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Maldives rejects ‘India out’ campaign

Context:

The Government of Maldives said it “strongly rejects attempts to spread false information” criticising its ties with India, its “closest ally and trusted neighbour”.

Relevance:

GS-II: International Relations (Important International Institutions, India’s Neighbors, Foreign Policy Affecting India’s Interests)

Dimensions of the Article:

  1. What is behind the ‘India Out’ campaign in Maldives?
  2. Issues that agitated sentiments against India

What is behind the ‘India Out’ campaign in Maldives?

  • The ‘India Out’ campaign started in 2020 as on-ground protests in the Maldives and later spread widely across social media platforms using the phrase with a related hashtag.
  • Protesters said that they are just protesting military presence in the country and not calling for a violent clash against India or Indians in Maldives.
  • This ‘India Out’ campaign is not about people-to-people relations and it is just a form of peacefully expressing concerns according to the protesters.
  • The anti-India sentiment didn’t just sprout overnight and is nearly a decade old. It can be traced back to when Abdulla Yameen Abdul Gayoom became president in 2013 and India-Maldives relations deteriorated. A lot of anti-India rhetoric was used during that time because the Maldivian government was pro-China. Although the Yameen government’s tilt in favour of China was clear, it had also openly discussed an ‘India-First’ policy for the Maldives.

Issues that agitated sentiments against India

Military presence issue in the past

  • The first is the long-standing controversy over the two Dhruv Advanced Light Helicopters (ALF) that were given by India to the Maldives in 2010 and in 2015, both of which were used for ocean search-and-rescue operations, maritime weather surveillance and for airlifting patients between islands, and were based in Addu Atoll and at Hanimaadhoo. These helicopters were for humanitarian purposes only, but some in the anti-India constituency, were trying to portray that by gifting these helicopters, India was creating military presence in the country because they were military choppers.
  • When domestic fervour against the perceived military presence of Indian forces in the country reached its peak in 2016, the Yameen government had asked India to take back these gifted helicopters.
  • The successor Solih government’s visibly warm relations with India have only served to fuel anti-India sentiment in the country.

Domestic political grievances

  • Another recurring complaint is the lack of transparency in agreements being signed between the Solih government and India.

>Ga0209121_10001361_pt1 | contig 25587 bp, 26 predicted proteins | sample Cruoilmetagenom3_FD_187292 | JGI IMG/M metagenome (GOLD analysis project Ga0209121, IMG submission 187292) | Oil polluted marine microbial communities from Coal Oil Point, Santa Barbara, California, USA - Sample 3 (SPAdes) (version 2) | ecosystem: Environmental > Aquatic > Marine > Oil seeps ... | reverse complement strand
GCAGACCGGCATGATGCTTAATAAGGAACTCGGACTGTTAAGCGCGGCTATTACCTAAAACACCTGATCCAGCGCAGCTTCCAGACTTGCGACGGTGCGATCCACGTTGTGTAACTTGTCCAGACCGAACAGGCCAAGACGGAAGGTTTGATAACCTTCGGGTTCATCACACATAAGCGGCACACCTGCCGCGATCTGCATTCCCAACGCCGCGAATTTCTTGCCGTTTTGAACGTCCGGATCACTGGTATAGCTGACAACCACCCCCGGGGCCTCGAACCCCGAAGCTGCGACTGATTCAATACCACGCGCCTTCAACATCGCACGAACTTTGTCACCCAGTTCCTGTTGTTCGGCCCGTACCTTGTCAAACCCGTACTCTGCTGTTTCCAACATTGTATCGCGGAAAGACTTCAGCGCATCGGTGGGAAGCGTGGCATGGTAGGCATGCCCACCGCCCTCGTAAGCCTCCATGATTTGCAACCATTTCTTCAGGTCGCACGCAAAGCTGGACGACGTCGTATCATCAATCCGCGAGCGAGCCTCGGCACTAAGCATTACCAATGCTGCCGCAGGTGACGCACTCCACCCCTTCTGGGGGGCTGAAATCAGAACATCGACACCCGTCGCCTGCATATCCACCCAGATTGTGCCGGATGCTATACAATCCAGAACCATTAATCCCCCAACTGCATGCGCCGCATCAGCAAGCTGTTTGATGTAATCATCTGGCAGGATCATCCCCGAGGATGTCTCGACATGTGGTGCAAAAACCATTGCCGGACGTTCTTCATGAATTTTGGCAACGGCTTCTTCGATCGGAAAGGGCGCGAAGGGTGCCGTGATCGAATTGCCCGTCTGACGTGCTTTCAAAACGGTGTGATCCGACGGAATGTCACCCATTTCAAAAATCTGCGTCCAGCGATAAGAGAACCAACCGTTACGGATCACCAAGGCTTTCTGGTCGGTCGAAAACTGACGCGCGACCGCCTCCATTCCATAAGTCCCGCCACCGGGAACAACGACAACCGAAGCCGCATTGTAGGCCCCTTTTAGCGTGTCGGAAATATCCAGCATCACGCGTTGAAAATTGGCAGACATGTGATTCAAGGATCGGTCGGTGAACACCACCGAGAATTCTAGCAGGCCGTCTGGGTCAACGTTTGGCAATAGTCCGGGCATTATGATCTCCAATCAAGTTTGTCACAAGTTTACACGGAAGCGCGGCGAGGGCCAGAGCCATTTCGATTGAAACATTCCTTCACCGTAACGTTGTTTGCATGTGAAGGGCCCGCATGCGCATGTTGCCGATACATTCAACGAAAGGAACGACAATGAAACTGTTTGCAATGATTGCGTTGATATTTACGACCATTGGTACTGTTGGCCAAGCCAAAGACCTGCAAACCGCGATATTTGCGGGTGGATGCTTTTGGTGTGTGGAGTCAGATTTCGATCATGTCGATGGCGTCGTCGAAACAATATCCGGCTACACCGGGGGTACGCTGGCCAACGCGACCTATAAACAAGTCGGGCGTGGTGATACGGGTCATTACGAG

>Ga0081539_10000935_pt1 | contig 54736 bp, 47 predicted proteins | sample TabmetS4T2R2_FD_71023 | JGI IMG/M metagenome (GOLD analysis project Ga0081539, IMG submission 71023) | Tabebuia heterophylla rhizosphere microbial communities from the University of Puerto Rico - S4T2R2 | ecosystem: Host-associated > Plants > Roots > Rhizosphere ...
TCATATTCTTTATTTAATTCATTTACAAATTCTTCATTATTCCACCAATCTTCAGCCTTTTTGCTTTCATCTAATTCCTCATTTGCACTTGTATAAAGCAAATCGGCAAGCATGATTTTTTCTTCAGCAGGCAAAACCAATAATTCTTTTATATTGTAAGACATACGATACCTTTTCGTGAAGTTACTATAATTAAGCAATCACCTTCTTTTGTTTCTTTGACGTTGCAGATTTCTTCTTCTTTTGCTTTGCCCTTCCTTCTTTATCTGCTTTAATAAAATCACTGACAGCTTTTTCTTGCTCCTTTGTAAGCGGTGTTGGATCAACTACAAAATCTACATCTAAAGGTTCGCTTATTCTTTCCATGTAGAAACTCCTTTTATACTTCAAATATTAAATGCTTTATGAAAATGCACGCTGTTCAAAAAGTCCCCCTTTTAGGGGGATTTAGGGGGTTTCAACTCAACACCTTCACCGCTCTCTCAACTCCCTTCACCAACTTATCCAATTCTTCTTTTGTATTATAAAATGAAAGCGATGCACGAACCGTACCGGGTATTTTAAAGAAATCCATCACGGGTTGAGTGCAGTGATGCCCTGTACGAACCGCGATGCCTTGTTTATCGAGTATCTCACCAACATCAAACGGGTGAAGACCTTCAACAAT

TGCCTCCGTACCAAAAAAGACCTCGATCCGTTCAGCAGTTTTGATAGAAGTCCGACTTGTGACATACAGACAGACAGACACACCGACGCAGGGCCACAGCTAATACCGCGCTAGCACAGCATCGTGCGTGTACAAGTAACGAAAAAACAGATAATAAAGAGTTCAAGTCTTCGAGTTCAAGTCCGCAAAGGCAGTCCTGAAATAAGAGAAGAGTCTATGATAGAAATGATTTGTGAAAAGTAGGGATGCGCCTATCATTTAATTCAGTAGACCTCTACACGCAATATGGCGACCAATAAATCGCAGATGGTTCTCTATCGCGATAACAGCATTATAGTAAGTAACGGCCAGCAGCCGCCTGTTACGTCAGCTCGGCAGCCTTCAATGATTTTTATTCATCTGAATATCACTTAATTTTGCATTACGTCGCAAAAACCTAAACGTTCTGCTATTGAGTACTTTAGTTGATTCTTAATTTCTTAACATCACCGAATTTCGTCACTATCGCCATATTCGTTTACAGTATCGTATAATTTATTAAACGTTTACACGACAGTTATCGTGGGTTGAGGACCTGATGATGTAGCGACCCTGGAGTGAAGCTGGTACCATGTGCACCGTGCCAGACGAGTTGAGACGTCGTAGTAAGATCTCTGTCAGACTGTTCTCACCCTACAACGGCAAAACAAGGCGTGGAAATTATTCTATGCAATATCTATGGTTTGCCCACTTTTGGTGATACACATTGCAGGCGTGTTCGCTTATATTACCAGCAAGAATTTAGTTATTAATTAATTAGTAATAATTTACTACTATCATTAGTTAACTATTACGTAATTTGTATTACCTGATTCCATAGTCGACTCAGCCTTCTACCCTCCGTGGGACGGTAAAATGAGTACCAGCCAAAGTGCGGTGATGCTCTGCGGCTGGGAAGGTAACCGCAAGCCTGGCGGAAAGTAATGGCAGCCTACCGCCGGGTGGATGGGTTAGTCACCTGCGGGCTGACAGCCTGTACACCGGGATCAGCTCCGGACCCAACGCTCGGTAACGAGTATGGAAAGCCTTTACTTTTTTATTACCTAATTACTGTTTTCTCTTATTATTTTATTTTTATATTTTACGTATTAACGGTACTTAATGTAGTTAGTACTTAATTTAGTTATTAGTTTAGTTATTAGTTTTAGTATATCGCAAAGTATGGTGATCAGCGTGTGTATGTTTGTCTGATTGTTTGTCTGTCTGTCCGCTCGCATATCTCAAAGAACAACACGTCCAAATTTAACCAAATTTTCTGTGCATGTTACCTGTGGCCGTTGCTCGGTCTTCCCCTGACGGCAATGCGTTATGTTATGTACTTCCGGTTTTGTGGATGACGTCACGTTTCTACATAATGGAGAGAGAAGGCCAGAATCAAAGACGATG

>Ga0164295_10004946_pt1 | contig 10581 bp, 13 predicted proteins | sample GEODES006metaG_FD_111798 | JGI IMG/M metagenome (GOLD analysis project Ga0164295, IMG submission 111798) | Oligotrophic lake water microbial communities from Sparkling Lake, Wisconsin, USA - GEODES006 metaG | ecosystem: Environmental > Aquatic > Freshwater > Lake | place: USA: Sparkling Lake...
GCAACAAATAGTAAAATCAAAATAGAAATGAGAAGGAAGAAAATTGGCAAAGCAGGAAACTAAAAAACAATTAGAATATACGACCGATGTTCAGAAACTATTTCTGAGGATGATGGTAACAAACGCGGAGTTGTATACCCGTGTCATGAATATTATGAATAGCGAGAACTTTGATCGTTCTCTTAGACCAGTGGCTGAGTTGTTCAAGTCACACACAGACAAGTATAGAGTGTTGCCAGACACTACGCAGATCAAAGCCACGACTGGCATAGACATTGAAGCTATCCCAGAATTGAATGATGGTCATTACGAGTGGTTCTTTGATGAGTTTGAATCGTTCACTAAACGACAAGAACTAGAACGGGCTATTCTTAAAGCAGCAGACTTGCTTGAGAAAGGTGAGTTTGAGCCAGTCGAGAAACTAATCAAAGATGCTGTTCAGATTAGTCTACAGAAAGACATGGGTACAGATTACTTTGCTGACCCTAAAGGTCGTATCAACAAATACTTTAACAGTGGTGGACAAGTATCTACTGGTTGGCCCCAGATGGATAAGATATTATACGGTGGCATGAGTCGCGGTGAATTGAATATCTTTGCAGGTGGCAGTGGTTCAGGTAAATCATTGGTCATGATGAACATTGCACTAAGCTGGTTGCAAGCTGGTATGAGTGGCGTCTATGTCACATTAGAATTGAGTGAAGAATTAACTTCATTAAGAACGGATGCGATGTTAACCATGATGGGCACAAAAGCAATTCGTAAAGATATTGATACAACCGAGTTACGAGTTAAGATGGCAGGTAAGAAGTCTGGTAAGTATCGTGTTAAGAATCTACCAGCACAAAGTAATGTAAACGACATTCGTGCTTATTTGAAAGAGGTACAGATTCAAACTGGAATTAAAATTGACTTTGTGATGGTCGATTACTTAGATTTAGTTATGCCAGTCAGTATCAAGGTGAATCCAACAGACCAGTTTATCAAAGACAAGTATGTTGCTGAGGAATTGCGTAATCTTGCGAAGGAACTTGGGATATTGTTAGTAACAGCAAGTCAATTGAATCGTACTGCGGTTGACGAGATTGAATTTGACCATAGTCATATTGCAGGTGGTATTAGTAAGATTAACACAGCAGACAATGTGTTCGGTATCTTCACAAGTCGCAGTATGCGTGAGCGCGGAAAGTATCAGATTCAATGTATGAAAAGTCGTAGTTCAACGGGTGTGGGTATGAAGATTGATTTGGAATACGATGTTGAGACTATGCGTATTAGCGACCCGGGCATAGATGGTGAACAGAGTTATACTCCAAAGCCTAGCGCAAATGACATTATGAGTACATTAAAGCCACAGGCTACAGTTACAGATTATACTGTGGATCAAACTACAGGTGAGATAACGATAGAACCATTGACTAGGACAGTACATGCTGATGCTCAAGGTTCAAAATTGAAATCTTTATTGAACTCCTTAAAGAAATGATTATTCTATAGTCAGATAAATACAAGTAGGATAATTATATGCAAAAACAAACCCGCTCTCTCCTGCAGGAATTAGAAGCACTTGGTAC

• The ruling government and the defence ministry saying that these agreements are confidential has led to agitation in political circles that percolated down to ordinary Maldivian nationals and has taken the form of a wave of criticism, inflammatory rhetoric and unverified allegations, especially on social media platforms.
  • For example, the UTF Harbour Project agreement signed between India and the Maldives in February 2021 wherein India was to develop and maintain a coastguard harbour and dockyard; and the 2016 Action Plan between India and the Maldives that was signed for ‘defence cooperation’ to enhance “shared strategic and security interests of the two countries in the Indian Ocean region”.

Opposition to the consulate in Addu Atoll

  • The Maldives President remarked on the proposed Indian consulate in the southern Addu Atoll, appearing to keep the option open, amid an ongoing “#SaveAddu” social media campaign by a section of Maldivians sceptical of another Indian mission presence, in addition to the Embassy in Male.
  • Legislators from Addu and local body representatives — from the ruling coalition widely perceived as India-friendly — have pledged support to the initiative.
  • Opposition voices, which earlier led an ‘#Indiaout’ campaign against enhanced military cooperation between the neighbours, have opposed the proposed consulate.
  • Apart from its strategic location in the Indian Ocean, Addu is the second largest city in the archipelago, home to over 30,000 people. Indian government sources familiar with the proposal said the rationale for the consulate was to help Addu residents with speedy visa services.
  • Further, the fact that the announcement appeared in the Indian media last month, before either government made an announcement, has prompted criticism of Indian “heavy handedness”.

-Source: The Hindu

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October 2022
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